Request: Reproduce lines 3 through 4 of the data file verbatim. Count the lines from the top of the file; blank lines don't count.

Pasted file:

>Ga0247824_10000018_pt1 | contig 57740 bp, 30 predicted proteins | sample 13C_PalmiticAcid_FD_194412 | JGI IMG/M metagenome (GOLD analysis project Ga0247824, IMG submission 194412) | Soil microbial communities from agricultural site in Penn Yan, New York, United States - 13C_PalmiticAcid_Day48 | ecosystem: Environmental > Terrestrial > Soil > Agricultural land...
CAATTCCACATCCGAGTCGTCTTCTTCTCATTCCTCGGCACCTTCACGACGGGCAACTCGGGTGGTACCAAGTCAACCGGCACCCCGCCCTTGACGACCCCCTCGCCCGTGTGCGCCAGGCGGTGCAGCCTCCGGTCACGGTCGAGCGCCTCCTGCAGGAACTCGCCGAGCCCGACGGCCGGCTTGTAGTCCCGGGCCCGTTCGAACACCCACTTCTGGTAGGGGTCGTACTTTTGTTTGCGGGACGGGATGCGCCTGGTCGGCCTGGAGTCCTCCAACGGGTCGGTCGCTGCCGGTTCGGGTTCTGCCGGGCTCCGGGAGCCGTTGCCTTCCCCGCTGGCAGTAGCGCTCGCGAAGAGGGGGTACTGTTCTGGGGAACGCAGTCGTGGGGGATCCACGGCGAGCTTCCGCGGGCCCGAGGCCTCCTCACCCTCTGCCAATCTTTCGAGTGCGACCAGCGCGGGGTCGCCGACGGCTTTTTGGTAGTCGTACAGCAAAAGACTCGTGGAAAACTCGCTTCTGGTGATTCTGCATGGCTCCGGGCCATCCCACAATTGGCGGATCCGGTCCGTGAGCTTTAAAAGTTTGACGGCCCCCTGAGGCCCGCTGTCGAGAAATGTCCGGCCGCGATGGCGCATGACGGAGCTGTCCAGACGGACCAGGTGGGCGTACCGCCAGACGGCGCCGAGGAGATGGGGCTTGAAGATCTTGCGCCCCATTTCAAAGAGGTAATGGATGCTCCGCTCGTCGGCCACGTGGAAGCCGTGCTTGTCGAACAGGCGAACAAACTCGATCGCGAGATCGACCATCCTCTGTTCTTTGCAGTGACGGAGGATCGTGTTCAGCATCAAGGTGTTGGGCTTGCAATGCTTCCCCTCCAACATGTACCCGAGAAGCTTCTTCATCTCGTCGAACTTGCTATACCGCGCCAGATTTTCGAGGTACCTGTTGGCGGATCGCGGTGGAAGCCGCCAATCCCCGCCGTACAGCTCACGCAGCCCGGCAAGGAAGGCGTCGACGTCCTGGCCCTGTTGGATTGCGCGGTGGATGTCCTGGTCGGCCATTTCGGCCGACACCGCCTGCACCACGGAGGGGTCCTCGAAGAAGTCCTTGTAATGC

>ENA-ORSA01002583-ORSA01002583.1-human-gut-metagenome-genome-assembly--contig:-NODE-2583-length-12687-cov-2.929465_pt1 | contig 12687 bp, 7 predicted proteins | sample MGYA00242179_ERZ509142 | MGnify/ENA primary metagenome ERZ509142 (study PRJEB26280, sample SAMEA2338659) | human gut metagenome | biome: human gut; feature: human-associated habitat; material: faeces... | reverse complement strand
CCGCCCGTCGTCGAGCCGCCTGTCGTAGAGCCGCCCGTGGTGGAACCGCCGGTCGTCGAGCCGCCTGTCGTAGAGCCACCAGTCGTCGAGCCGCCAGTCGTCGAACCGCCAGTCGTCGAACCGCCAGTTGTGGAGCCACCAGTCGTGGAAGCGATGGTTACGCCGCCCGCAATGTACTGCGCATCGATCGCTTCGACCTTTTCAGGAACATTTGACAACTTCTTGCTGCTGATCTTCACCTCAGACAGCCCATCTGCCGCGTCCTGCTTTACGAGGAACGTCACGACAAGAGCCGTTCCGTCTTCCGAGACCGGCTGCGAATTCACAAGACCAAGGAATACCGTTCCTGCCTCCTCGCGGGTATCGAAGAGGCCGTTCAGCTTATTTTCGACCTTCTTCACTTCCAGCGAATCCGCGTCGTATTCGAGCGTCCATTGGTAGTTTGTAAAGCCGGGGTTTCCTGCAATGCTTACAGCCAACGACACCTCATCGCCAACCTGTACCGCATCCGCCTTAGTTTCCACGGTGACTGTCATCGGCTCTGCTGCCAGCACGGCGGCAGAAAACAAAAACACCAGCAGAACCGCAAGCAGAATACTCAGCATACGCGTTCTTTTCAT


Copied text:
>ENA-ORSA01002583-ORSA01002583.1-human-gut-metagenome-genome-assembly--contig:-NODE-2583-length-12687-cov-2.929465_pt1 | contig 12687 bp, 7 predicted proteins | sample MGYA00242179_ERZ509142 | MGnify/ENA primary metagenome ERZ509142 (study PRJEB26280, sample SAMEA2338659) | human gut metagenome | biome: human gut; feature: human-associated habitat; material: faeces... | reverse complement strand
CCGCCCGTCGTCGAGCCGCCTGTCGTAGAGCCGCCCGTGGTGGAACCGCCGGTCGTCGAGCCGCCTGTCGTAGAGCCACCAGTCGTCGAGCCGCCAGTCGTCGAACCGCCAGTCGTCGAACCGCCAGTTGTGGAGCCACCAGTCGTGGAAGCGATGGTTACGCCGCCCGCAATGTACTGCGCATCGATCGCTTCGACCTTTTCAGGAACATTTGACAACTTCTTGCTGCTGATCTTCACCTCAGACAGCCCATCTGCCGCGTCCTGCTTTACGAGGAACGTCACGACAAGAGCCGTTCCGTCTTCCGAGACCGGCTGCGAATTCACAAGACCAAGGAATACCGTTCCTGCCTCCTCGCGGGTATCGAAGAGGCCGTTCAGCTTATTTTCGACCTTCTTCACTTCCAGCGAATCCGCGTCGTATTCGAGCGTCCATTGGTAGTTTGTAAAGCCGGGGTTTCCTGCAATGCTTACAGCCAACGACACCTCATCGCCAACCTGTACCGCATCCGCCTTAGTTTCCACGGTGACTGTCATCGGCTCTGCTGCCAGCACGGCGGCAGAAAACAAAAACACCAGCAGAACCGCAAGCAGAATACTCAGCATACGCGTTCTTTTCAT